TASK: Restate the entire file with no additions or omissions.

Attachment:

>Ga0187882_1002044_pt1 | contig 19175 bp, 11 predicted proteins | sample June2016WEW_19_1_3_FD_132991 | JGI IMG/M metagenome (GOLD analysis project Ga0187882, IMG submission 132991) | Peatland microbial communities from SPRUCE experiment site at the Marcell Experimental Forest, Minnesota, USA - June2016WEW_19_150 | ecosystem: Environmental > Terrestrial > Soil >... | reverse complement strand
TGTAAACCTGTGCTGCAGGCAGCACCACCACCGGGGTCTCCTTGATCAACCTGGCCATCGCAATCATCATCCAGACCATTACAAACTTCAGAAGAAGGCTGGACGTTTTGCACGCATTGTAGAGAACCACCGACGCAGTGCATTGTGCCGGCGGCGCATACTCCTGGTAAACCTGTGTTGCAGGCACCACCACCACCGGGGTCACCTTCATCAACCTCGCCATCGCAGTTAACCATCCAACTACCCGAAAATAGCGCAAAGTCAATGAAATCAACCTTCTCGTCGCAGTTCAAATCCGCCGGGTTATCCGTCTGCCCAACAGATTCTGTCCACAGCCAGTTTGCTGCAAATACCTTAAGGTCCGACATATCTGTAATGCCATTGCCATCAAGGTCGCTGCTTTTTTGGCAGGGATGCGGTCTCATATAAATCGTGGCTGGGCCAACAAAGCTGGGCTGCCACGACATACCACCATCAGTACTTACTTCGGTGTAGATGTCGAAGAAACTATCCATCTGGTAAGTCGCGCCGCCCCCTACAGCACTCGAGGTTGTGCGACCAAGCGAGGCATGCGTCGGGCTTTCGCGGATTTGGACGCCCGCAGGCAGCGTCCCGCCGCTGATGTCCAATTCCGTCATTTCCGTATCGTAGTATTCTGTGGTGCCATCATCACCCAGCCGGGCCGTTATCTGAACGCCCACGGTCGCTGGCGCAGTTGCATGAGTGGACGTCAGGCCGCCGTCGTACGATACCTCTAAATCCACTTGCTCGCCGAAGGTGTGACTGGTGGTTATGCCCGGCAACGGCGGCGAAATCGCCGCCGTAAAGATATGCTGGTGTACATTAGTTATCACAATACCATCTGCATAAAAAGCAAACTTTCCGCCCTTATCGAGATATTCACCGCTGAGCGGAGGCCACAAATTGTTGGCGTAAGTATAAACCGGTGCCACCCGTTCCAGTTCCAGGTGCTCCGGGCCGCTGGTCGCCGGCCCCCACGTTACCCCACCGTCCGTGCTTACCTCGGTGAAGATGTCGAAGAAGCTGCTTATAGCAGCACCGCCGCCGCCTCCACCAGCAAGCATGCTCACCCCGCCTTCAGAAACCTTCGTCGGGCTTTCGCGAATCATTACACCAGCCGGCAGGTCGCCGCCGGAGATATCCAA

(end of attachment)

>Ga0187882_1002044_pt1 | contig 19175 bp, 11 predicted proteins | sample June2016WEW_19_1_3_FD_132991 | JGI IMG/M metagenome (GOLD analysis project Ga0187882, IMG submission 132991) | Peatland microbial communities from SPRUCE experiment site at the Marcell Experimental Forest, Minnesota, USA - June2016WEW_19_150 | ecosystem: Environmental > Terrestrial > Soil >... | reverse complement strand
TGTAAACCTGTGCTGCAGGCAGCACCACCACCGGGGTCTCCTTGATCAACCTGGCCATCGCAATCATCATCCAGACCATTACAAACTTCAGAAGAAGGCTGGACGTTTTGCACGCATTGTAGAGAACCACCGACGCAGTGCATTGTGCCGGCGGCGCATACTCCTGGTAAACCTGTGTTGCAGGCACCACCACCACCGGGGTCACCTTCATCAACCTCGCCATCGCAGTTAACCATCCAACTACCCGAAAATAGCGCAAAGTCAATGAAATCAACCTTCTCGTCGCAGTTCAAATCCGCCGGGTTATCCGTCTGCCCAACAGATTCTGTCCACAGCCAGTTTGCTGCAAATACCTTAAGGTCCGACATATCTGTAATGCCATTGCCATCAAGGTCGCTGCTTTTTTGGCAGGGATGCGGTCTCATATAAATCGTGGCTGGGCCAACAAAGCTGGGCTGCCACGACATACCACCATCAGTACTTACTTCGGTGTAGATGTCGAAGAAACTATCCATCTGGTAAGTCGCGCCGCCCCCTACAGCACTCGAGGTTGTGCGACCAAGCGAGGCATGCGTCGGGCTTTCGCGGATTTGGACGCCCGCAGGCAGCGTCCCGCCGCTGATGTCCAATTCCGTCATTTCCGTATCGTAGTATTCTGTGGTGCCATCATCACCCAGCCGGGCCGTTATCTGAACGCCCACGGTCGCTGGCGCAGTTGCATGAGTGGACGTCAGGCCGCCGTCGTACGATACCTCTAAATCCACTTGCTCGCCGAAGGTGTGACTGGTGGTTATGCCCGGCAACGGCGGCGAAATCGCCGCCGTAAAGATATGCTGGTGTACATTAGTTATCACAATACCATCTGCATAAAAAGCAAACTTTCCGCCCTTATCGAGATATTCACCGCTGAGCGGAGGCCACAAATTGTTGGCGTAAGTATAAACCGGTGCCACCCGTTCCAGTTCCAGGTGCTCCGGGCCGCTGGTCGCCGGCCCCCACGTTACCCCACCGTCCGTGCTTACCTCGGTGAAGATGTCGAAGAAGCTGCTTATAGCAGCACCGCCGCCGCCTCCACCAGCAAGCATGCTCACCCCGCCTTCAGAAACCTTCGTCGGGCTTTCGCGAATCATTACACCAGCCGGCAGGTCGCCGCCGGAGATATCCAA